“When we use the term ‘save on interest expense’, it doesn't affect a person’s monthly repayments - clients call me back about this all the time! Your minimum repayment doesn't actually come down, no matter how much you have in your offset account.”

      If you’re contemplating opening an offset account or making extra repayments, even paying off your home loan entirely, it’s probably worth crunching the numbers or reaching out for independent advice to see if one option would benefit your individual financial situation over the other.

      Savings account vs offset account

      Typically, a homeowner will be better off keeping their spare cash in their offset account, as home loan interest rates are generally higher than the interest rates offered by savings accounts.

      Not to mention, interest earned through a savings account is considered taxable income, unlike interest saved by using an offset account.  

      Tax benefits of retaining a home loan

      If you’re a property investor, you’ve probably come across negative gearing. It’s a tax benefit that can see an investor reducing their taxable income if the costs born from owning their investment property outweigh the rental income they realise.

      One of those costs is interest on a home loan. Thus, if a property investor were to pay off their home loan, they wouldn’t be able to deduct the cost of interest at tax time. Of course, that also applies if their offset account carries as much cash as they owe on their investment property.

      “In some circumstances, it can be [beneficial to keep a home loan open] because you might want to maximise the interest expense of your investments, because that's what gets you the tax deductions,” Mr Makkar said.

      What happens if you offset more than you’ve borrowed?

      If your offset account is heftier than your home loan, your repayments won’t stop and you’ll still have to pay your regular repayments. That is, unless you’re making interest only repayments.

      Though, as the entirety (or the vast majority) of your repayments will likely go towards the principal balance of your loan, you might be on track to pay off your home loan faster than expected.

      It’s also worth mentioning that if a person is keeping more money in their offset account than they owe on their home loan, they might be missing out on earning a return on the surplus. Unlike savings accounts, excess money stored in an offset account won’t earn interest.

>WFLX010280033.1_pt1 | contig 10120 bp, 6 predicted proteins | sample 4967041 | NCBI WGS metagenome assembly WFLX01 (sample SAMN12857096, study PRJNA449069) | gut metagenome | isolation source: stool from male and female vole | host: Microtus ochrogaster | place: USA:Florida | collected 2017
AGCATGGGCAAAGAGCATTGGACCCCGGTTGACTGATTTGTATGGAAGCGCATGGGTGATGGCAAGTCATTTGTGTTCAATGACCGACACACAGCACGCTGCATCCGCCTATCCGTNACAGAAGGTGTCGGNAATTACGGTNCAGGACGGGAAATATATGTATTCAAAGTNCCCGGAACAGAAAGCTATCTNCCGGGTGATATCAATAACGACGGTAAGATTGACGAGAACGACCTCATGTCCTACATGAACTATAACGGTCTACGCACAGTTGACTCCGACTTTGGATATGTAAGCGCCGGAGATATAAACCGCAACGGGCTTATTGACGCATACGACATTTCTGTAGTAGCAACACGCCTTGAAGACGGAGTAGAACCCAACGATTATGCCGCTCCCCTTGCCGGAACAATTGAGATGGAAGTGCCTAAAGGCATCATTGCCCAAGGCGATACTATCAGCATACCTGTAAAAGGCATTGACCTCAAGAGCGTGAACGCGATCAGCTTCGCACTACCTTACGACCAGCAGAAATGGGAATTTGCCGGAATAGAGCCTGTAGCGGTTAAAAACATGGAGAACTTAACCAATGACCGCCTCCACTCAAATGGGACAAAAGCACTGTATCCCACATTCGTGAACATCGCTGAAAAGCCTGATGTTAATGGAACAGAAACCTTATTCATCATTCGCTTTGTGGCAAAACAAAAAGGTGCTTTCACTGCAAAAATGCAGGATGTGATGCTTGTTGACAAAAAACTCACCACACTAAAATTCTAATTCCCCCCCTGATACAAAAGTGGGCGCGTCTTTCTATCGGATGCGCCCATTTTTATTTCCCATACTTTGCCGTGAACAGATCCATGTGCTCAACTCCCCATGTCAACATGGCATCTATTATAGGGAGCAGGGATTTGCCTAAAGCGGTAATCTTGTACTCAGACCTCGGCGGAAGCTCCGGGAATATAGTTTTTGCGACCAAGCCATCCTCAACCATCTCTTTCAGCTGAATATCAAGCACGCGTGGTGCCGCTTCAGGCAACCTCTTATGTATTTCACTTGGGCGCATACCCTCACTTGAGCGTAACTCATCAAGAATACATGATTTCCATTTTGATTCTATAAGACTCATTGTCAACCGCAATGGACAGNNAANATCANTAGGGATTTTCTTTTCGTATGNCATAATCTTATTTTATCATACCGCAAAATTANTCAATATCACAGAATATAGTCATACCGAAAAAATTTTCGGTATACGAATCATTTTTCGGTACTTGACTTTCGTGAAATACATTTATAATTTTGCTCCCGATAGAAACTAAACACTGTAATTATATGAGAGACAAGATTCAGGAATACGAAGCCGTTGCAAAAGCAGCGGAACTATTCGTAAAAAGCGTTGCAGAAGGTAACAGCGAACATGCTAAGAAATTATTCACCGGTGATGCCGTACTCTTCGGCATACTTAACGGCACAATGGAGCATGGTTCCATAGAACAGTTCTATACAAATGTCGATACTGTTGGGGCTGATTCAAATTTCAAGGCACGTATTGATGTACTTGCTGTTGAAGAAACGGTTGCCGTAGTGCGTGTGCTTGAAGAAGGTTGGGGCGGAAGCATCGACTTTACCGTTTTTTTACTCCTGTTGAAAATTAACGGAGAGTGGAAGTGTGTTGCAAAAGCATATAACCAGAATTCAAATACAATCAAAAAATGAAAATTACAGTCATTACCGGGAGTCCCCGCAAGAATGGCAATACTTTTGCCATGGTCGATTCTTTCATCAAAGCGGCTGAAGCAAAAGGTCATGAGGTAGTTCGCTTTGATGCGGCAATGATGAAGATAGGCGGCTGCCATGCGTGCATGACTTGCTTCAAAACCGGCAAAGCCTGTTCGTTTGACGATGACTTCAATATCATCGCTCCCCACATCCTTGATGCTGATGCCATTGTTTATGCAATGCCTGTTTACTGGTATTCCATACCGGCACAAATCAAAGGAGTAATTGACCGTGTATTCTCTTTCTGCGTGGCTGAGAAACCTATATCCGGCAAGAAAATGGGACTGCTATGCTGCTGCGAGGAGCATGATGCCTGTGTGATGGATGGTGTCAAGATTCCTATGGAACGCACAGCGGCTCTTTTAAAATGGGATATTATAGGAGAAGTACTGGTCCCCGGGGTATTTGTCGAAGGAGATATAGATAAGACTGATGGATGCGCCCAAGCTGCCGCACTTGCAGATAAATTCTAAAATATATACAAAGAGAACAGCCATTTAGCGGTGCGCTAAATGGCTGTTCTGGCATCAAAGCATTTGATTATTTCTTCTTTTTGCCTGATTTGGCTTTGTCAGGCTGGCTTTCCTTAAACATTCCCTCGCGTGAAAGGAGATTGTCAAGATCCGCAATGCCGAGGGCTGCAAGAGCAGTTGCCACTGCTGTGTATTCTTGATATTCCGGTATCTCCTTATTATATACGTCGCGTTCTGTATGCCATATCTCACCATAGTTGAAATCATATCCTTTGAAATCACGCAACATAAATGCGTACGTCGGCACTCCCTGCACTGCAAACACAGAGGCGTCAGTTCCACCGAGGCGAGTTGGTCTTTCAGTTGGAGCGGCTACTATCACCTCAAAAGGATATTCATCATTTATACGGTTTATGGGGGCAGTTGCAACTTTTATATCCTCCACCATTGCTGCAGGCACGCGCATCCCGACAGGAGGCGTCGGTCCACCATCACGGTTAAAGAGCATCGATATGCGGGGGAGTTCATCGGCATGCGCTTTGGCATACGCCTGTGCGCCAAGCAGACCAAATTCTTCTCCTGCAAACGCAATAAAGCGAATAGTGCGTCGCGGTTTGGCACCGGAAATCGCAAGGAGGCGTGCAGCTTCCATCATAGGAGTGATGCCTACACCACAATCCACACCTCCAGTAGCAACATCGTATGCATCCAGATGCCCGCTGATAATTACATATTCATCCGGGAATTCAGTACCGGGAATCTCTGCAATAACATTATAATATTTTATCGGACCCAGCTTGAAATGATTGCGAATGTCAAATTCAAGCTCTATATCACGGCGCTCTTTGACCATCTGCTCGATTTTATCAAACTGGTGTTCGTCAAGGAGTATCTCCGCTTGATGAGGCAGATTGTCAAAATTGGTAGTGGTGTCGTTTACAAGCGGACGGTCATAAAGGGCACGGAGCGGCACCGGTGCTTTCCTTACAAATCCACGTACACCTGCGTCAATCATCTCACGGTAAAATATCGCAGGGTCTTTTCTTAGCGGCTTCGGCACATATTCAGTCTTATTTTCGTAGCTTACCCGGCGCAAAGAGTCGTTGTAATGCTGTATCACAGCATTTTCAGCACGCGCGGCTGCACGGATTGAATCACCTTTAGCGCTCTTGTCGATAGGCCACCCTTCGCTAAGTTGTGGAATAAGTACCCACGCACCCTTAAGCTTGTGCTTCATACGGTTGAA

As an example, let’s assume a person has a $340,000 mortgage on a three-bedroom, two-bathroom property in sunny Townsville. They also happen to have $350,000 in cash. 

      Now, they might put all of those funds into an offset account. That would mean they wouldn’t pay any interest on their home loan and all of their repayments would go to their principal balance. 

      However, the extra $10,000 of surplus won’t be providing any benefit, except maybe to boost their financial ego.

      For that reason, this person might be better off moving the extra $10,000 into a savings account where it will return interest, even if that interest is then taxable.

      Offsetting to keep your liquidity options open

      But why wouldn’t our imagined homeowner use their cash to pay off their home loan; isn’t living mortgage-free part of the ‘Australian dream’? Well, not always.

      The main argument against paying off a home loan is that doing so will reduce the amount of cash a person can access in a hurry.

      Home loans generally offer the lowest interest rate of any type of financial product - meaning they’re often the cheapest form of debt a person can apply for. And they can typically provide a person with the most cash, as the value of a house is generally more than that of other assets used as security.

      Typically, a secured car loan will allow a borrower access to $100,000 or less, while unsecured car or personal loans are often capped at $50,000. A home loan, on the other hand, can allow a person to borrow hundreds of thousands of dollars (or even millions) with a comparatively low interest rate. 

      So, if a homeowner were to renovate their kitchen or buy a new set of wheels, they might be better off using the money kept in their offset account, essentially increasing what they owe through their home loan, rather than borrowing through another facility. 

      Though, due to the longer lifespan of a home loan, a person in such a scenario might end up paying more in interest over the longer term than if they were to sign on to a different finance product. 

      Again, if you’re not sure what would be the best decision for your individual financial situation, it’s probably worth reaching out for independent expert advice. 

      Case study: Liz, her Sydney apartment, and her offset account

      Apartment-interior.jpg

      Image by Francesca Tosolini on Unsplash.

      Elizabeth Michelle, who also goes by Liz, is a mum, an early childhood teacher, and the brains behind Teaching Brave, a blog on parenting, early childhood education, and money matters. 

      Liz is also a homeowner, having purchased her two-bedroom apartment in Sydney’s Hills area in 2019.